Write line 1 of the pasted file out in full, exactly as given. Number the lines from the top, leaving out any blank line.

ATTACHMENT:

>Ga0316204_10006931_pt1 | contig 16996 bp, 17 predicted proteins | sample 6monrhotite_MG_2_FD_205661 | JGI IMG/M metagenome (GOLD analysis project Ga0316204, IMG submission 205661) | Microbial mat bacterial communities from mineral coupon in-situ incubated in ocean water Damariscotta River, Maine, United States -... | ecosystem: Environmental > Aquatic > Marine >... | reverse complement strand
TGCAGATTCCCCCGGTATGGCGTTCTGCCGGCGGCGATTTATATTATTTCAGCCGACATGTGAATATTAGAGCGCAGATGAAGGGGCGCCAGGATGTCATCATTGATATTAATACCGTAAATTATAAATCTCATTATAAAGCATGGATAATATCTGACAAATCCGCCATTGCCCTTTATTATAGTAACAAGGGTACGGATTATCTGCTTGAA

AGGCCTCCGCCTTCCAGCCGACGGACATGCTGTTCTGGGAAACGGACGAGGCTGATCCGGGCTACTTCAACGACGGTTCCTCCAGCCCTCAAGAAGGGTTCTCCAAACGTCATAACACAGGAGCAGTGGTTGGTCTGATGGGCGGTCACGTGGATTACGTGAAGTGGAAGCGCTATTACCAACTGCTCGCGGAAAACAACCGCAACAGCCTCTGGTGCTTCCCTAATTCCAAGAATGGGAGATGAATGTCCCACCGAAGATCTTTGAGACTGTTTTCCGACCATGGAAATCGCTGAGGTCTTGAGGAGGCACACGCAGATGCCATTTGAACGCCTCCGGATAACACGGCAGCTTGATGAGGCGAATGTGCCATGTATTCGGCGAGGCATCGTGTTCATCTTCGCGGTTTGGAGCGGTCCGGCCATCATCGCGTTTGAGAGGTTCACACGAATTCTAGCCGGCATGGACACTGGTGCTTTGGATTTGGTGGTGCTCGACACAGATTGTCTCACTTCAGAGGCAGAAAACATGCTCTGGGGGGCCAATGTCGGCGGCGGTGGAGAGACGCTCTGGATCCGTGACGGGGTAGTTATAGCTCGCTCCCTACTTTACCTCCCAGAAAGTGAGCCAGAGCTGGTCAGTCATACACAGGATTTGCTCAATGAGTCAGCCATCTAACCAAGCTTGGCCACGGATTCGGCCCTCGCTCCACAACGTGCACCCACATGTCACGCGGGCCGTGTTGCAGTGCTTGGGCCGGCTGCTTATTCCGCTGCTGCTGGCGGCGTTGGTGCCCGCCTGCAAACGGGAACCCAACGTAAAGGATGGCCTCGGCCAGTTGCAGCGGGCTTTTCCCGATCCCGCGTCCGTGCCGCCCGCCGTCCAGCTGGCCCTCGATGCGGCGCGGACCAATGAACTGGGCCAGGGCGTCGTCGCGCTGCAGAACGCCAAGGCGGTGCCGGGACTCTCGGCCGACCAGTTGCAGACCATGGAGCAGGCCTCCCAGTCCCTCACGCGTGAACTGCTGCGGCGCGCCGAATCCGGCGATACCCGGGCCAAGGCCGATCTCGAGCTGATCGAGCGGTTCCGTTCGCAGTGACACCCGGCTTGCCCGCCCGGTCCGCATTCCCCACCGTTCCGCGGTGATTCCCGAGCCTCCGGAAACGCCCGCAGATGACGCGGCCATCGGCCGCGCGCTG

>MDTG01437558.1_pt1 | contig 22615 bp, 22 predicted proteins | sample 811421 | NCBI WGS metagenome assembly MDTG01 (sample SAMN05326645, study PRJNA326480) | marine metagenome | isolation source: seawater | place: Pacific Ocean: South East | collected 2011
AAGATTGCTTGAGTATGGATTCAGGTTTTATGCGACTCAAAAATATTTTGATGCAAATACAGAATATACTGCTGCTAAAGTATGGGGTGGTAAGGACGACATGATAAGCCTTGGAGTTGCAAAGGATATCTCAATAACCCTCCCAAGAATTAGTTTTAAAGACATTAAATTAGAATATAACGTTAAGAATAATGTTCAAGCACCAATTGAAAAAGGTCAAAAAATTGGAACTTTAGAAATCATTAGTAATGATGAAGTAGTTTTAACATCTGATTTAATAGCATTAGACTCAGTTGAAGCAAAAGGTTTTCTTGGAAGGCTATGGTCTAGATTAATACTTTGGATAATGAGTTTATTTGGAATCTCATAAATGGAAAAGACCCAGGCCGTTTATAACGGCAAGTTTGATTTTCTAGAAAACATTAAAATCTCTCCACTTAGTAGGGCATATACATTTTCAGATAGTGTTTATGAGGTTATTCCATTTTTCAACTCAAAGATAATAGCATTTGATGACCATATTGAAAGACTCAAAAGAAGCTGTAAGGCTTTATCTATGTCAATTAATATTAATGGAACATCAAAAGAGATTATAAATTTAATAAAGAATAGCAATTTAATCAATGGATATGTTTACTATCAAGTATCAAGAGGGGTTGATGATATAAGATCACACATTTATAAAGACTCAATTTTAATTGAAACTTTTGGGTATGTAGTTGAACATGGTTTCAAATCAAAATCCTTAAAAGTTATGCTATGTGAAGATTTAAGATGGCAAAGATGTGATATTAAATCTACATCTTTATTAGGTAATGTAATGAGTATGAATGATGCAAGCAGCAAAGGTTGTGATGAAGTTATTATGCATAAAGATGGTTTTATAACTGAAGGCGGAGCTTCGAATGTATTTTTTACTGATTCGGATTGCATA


>Ga0316204_10006931_pt1 | contig 16996 bp, 17 predicted proteins | sample 6monrhotite_MG_2_FD_205661 | JGI IMG/M metagenome (GOLD analysis project Ga0316204, IMG submission 205661) | Microbial mat bacterial communities from mineral coupon in-situ incubated in ocean water Damariscotta River, Maine, United States -... | ecosystem: Environmental > Aquatic > Marine >... | reverse complement strand